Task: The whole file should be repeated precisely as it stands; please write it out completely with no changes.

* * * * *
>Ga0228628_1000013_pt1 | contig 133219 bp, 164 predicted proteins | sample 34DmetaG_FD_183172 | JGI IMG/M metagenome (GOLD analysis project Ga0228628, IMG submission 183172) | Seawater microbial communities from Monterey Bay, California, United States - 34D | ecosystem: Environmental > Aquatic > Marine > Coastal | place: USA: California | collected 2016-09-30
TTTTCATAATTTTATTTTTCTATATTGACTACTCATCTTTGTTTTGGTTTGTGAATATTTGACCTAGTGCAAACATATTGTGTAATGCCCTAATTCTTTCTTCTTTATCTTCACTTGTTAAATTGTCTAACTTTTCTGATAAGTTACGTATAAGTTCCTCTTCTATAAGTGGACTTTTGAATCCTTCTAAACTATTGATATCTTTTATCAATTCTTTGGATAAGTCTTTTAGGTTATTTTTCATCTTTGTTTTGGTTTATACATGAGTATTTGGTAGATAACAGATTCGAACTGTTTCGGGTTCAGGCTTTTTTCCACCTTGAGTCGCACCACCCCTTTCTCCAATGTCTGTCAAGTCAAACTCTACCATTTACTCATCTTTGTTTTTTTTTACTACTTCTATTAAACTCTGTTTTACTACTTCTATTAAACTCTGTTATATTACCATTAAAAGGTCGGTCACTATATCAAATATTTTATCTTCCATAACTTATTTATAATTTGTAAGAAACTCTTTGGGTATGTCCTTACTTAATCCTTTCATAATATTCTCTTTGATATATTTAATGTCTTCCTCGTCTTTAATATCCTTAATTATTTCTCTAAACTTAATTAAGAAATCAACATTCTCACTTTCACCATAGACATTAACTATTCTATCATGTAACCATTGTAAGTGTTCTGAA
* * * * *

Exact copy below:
>Ga0228628_1000013_pt1 | contig 133219 bp, 164 predicted proteins | sample 34DmetaG_FD_183172 | JGI IMG/M metagenome (GOLD analysis project Ga0228628, IMG submission 183172) | Seawater microbial communities from Monterey Bay, California, United States - 34D | ecosystem: Environmental > Aquatic > Marine > Coastal | place: USA: California | collected 2016-09-30
TTTTCATAATTTTATTTTTCTATATTGACTACTCATCTTTGTTTTGGTTTGTGAATATTTGACCTAGTGCAAACATATTGTGTAATGCCCTAATTCTTTCTTCTTTATCTTCACTTGTTAAATTGTCTAACTTTTCTGATAAGTTACGTATAAGTTCCTCTTCTATAAGTGGACTTTTGAATCCTTCTAAACTATTGATATCTTTTATCAATTCTTTGGATAAGTCTTTTAGGTTATTTTTCATCTTTGTTTTGGTTTATACATGAGTATTTGGTAGATAACAGATTCGAACTGTTTCGGGTTCAGGCTTTTTTCCACCTTGAGTCGCACCACCCCTTTCTCCAATGTCTGTCAAGTCAAACTCTACCATTTACTCATCTTTGTTTTTTTTTACTACTTCTATTAAACTCTGTTTTACTACTTCTATTAAACTCTGTTATATTACCATTAAAAGGTCGGTCACTATATCAAATATTTTATCTTCCATAACTTATTTATAATTTGTAAGAAACTCTTTGGGTATGTCCTTACTTAATCCTTTCATAATATTCTCTTTGATATATTTAATGTCTTCCTCGTCTTTAATATCCTTAATTATTTCTCTAAACTTAATTAAGAAATCAACATTCTCACTTTCACCATAGACATTAACTATTCTATCATGTAACCATTGTAAGTGTTCTGAA